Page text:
Weird facts about mushrooms

You know what store-bought mushrooms are but there’s much more to them so we’re going to take a look at some Weird facts about mushrooms through this piece.

What we call a mushroom is in fact just the fruiting body of a fungus, the fruiting videos are produced so that the fungus can create and disperse its spores which can be thought of as the fungal version of seeds. The majority of the organism is hidden from view working its way through soil, wood and other organic materials breaking them down so that it can absorb vital nutrients.

Fungi make up one of the kingdoms of life, as broad and diverse as groups such as ‘plants’ and ‘animals’ Worldwide it is estimated there are up to 3.8 million different species of which only around 148,000 have been described.

They can be found almost everywhere they are present in your body, in woodlands, at the bottom  of the ocean and in nuclear reactors. Virtually anywhere scientists look they find fungal species.

They really are quite an ‘alien’ kingdom with some very interesting habits. I find that the more I learn about fungi the more questions I have.

To give you an idea of how strange they can be, here are some interesting fungi facts;

They are more closely related to us than plants

For a long time fungi were thought to be related to plants but genetically speaking, they’re more closely related to animals. Like us, they ‘breathe in’ oxygen and give out CO2. Unlike plants, they don’t need sunlight to reproduce, instead, they rely on other organisms for food, just like animals. Also, their cell walls contain chitin, which is found in the exoskeletons of insects, the shells of crustaceans, and the beaks of octopuses.

The largest and oldest living organism in the world is a fungus

There is a species of Honey fungus, Armillaria ostoyae that’s been found in Oregon that covers almost 10 square kilometers. Scientists say it’s at least 2,400 years, possibly even up to 8,650 years old!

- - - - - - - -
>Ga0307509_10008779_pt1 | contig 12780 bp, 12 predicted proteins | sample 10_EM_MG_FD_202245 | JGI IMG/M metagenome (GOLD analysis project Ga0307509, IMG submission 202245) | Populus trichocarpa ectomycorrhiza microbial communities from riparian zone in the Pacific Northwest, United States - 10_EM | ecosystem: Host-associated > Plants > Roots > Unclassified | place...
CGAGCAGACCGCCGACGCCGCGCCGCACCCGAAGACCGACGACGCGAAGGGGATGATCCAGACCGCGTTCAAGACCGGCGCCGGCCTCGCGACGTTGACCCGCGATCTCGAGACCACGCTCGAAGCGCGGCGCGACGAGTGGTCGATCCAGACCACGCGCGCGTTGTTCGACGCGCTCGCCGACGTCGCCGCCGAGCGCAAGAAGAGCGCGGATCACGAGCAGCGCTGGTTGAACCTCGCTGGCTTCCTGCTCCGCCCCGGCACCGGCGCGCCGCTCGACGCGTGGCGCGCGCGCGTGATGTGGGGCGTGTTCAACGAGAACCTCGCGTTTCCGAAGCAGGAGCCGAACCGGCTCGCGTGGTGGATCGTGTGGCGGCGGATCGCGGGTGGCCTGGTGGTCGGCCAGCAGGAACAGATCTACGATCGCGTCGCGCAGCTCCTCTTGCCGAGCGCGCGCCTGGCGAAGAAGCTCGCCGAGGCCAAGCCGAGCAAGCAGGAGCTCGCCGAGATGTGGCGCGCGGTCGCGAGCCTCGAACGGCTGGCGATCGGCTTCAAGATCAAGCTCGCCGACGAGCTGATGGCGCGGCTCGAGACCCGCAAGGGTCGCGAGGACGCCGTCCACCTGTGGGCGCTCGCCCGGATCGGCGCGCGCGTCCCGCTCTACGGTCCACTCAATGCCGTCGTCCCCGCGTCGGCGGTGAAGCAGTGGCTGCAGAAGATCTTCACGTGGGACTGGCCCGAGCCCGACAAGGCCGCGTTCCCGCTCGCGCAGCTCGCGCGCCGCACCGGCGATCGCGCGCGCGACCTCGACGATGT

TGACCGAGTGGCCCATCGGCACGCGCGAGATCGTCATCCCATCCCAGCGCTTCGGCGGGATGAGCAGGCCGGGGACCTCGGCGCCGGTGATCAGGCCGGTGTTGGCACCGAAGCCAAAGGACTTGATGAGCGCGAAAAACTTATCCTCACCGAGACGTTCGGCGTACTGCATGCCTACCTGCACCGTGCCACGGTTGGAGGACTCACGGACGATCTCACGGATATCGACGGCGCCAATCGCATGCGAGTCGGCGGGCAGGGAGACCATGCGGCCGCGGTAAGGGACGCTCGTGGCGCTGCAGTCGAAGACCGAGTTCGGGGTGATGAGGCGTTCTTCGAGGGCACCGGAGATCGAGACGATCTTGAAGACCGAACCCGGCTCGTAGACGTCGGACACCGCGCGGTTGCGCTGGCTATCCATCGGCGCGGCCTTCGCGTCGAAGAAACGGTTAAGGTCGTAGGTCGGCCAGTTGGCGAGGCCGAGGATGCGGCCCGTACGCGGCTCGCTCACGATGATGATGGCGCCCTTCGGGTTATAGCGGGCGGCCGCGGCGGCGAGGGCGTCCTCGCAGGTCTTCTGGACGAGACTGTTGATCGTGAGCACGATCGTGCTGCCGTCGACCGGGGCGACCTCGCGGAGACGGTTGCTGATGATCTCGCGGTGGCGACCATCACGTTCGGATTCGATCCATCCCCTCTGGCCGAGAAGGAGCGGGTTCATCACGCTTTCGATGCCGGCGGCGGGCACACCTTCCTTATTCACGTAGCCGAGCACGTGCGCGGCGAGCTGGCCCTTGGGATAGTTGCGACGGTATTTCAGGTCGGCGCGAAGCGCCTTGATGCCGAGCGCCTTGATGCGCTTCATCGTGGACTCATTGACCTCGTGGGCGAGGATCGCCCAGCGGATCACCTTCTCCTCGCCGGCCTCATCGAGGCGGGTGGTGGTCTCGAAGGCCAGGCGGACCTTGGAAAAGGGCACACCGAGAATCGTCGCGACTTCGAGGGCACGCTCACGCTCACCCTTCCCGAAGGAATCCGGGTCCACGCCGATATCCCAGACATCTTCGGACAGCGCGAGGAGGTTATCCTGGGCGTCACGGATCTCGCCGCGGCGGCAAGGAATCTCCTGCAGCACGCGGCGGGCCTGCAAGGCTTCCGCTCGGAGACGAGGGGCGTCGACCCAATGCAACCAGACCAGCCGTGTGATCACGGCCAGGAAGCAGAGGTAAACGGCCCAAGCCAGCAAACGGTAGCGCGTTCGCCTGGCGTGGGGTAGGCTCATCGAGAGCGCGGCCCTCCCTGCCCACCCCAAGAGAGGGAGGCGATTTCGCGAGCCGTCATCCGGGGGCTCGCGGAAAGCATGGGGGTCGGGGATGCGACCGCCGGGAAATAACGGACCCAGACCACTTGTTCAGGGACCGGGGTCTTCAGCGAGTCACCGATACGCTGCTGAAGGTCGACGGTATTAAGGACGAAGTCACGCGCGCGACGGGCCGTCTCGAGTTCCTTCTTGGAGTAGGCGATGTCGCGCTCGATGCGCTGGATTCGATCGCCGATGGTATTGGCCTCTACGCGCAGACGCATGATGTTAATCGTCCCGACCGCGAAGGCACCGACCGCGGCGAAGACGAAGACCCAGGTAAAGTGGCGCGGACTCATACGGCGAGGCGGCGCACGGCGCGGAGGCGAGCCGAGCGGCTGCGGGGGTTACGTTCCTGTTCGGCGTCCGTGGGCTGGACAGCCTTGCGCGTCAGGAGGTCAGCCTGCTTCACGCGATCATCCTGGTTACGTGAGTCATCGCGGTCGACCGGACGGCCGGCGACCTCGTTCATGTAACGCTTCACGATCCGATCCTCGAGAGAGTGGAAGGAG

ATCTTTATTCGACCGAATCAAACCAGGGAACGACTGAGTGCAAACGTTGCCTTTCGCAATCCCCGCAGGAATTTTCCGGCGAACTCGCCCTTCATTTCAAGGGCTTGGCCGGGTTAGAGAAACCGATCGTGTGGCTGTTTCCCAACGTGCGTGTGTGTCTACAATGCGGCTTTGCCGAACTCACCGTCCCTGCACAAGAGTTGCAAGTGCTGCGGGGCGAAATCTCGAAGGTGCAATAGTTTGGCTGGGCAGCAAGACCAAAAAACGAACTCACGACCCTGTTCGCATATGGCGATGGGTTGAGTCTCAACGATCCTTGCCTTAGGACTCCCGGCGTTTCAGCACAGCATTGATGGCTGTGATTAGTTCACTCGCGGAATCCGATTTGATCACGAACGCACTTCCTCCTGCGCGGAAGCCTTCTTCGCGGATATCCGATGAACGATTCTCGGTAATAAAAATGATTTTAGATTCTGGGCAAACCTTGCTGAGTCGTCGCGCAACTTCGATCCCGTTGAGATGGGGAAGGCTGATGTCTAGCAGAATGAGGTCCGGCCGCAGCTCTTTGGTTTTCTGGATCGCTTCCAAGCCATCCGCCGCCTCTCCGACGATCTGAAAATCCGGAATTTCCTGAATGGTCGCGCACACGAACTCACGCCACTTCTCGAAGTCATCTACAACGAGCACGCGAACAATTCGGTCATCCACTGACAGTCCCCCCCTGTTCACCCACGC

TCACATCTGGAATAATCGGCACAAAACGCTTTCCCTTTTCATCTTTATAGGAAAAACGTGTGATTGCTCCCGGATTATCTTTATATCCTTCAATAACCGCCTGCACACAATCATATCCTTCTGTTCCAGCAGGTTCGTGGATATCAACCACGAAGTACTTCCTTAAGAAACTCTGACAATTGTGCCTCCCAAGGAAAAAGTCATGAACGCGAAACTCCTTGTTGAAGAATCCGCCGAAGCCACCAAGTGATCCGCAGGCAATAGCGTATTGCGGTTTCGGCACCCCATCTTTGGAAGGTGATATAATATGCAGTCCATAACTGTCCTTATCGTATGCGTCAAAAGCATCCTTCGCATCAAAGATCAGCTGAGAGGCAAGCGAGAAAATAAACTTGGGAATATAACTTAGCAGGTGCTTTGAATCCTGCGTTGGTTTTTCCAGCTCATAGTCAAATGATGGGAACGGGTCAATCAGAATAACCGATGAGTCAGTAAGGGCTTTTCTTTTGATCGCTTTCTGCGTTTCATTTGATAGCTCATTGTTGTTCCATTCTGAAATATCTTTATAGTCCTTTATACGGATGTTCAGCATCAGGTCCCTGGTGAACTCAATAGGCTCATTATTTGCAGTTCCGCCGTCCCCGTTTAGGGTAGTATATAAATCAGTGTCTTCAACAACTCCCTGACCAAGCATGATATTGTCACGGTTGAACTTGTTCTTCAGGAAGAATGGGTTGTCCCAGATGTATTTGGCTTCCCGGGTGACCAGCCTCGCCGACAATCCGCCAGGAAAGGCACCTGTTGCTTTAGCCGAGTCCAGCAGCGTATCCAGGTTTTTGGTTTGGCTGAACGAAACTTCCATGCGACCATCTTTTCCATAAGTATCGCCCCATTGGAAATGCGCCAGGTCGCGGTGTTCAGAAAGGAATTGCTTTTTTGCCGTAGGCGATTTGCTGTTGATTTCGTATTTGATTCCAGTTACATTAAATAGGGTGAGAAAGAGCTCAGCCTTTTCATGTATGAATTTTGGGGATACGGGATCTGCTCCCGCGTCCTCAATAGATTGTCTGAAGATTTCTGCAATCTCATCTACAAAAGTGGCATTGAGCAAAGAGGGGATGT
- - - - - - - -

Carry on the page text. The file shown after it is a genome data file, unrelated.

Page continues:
Stu’s Images, CC BY-SA 3.0 , via Wikimedia Commons

Click here to see our Honey Fungus foraging guide

Mushrooms help trees talk to each other

Beneath every forest and wood lies a complex network of roots and fungi that connects trees and plants to one another. It’s sometimes called the ‘Wood Wide Web’ This network of Mycorrhizal fungi is almost 500 million years old and is vital for most plants on earth. Trees and plants obtain nutrients that the fungi acquire from the soil, such as nitrogen and phosphorus and in return, the fungi receive carbon-rich sugar from the trees’ roots. It’s this symbiotic relationship that allows trees to have underground conversations, such as issuing warnings about attacking insects, drought, and disease.

AnRo0002, CC0, via Wikimedia Commons

Fungi can glow in the dark

Some mushrooms are bioluminescent. They achieve this thanks to luciferins, the same compounds that make fireflies light up at night. This ability is used to attract insects. They then spread the mushroom spores elsewhere in the forest, allowing the fungi to reproduce. It’s thought that in the future bioluminescent fungi could be used as eco street lighting.


Mushrooms have the ability to turn animals into ‘zombies’

Some fungi have the ability to take over the central nervous systems and brian  of animals, the most famous example is the Ophiocordyceps unilateralis, that is found in the Amazon rainforest. This parasite infects the carpenter ant, growing through its body before eventually taking over its brain. It then compels the hijacked insect to leave its nest and climb to a nearby plant, which just so happens to be in the perfect environmental conditions for fungus growth. Here, over a number of days, it consumes the ant’s innards and sends a long stalk through its head, growing into a capsule of spores. These rain down on other unsuspecting victims, continuing the grim cycle.

As you can see they really do have some amazing and surprising abilities so the next time you’re tucking into some mushroom soup take a moment to appreciate these wonderful organisms.

Ophiocordyceps, growing from an infected ant-David P. Hughes, Maj-Britt Pontoppidan, CC BY 2.5

References and further reading;

Here’s a lovely piece about glowing mushrooms from the guardian

more on fantastic facts about fungi from the BBC

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